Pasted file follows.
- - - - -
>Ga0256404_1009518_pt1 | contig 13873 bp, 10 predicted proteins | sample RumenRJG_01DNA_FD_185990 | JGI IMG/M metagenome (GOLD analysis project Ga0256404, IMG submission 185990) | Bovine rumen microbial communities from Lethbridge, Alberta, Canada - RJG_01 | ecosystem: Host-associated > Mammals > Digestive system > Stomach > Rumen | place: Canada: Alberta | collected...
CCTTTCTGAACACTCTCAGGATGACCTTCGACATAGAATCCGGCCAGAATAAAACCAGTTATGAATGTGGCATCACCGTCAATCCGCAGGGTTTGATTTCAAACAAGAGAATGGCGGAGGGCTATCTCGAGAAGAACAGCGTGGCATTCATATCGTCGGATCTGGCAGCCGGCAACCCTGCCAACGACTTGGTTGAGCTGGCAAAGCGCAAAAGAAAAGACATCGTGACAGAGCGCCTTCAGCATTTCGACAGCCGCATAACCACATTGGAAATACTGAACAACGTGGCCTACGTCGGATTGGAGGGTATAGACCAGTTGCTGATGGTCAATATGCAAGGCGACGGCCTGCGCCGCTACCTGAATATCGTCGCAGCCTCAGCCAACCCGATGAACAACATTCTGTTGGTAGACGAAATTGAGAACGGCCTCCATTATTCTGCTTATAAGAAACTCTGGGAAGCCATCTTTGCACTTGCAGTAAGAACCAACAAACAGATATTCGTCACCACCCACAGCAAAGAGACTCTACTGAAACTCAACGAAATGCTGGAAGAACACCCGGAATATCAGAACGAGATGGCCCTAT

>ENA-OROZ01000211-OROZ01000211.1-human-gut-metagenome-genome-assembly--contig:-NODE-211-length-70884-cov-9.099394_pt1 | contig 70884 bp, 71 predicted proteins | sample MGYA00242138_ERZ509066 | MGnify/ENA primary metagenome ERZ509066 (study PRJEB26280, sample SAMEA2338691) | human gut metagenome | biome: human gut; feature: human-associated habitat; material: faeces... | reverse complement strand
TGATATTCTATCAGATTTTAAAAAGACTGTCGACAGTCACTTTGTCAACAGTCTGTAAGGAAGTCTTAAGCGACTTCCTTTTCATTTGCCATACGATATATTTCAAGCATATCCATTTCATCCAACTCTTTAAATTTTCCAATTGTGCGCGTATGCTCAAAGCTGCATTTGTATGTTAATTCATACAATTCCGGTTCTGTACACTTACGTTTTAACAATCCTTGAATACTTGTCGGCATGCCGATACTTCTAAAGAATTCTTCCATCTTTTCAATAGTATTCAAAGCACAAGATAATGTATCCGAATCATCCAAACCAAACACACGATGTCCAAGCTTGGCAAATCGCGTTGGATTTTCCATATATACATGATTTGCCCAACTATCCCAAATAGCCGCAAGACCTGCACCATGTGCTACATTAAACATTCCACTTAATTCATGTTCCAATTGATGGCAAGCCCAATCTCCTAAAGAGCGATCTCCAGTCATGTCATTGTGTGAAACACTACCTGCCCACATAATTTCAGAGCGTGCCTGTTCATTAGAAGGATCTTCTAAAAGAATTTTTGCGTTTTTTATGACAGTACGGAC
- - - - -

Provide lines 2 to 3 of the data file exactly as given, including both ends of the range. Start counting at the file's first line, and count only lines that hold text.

CCTTTCTGAACACTCTCAGGATGACCTTCGACATAGAATCCGGCCAGAATAAAACCAGTTATGAATGTGGCATCACCGTCAATCCGCAGGGTTTGATTTCAAACAAGAGAATGGCGGAGGGCTATCTCGAGAAGAACAGCGTGGCATTCATATCGTCGGATCTGGCAGCCGGCAACCCTGCCAACGACTTGGTTGAGCTGGCAAAGCGCAAAAGAAAAGACATCGTGACAGAGCGCCTTCAGCATTTCGACAGCCGCATAACCACATTGGAAATACTGAACAACGTGGCCTACGTCGGATTGGAGGGTATAGACCAGTTGCTGATGGTCAATATGCAAGGCGACGGCCTGCGCCGCTACCTGAATATCGTCGCAGCCTCAGCCAACCCGATGAACAACATTCTGTTGGTAGACGAAATTGAGAACGGCCTCCATTATTCTGCTTATAAGAAACTCTGGGAAGCCATCTTTGCACTTGCAGTAAGAACCAACAAACAGATATTCGTCACCACCCACAGCAAAGAGACTCTACTGAAACTCAACGAAATGCTGGAAGAACACCCGGAATATCAGAACGAGATGGCCCTAT

>ENA-OROZ01000211-OROZ01000211.1-human-gut-metagenome-genome-assembly--contig:-NODE-211-length-70884-cov-9.099394_pt1 | contig 70884 bp, 71 predicted proteins | sample MGYA00242138_ERZ509066 | MGnify/ENA primary metagenome ERZ509066 (study PRJEB26280, sample SAMEA2338691) | human gut metagenome | biome: human gut; feature: human-associated habitat; material: faeces... | reverse complement strand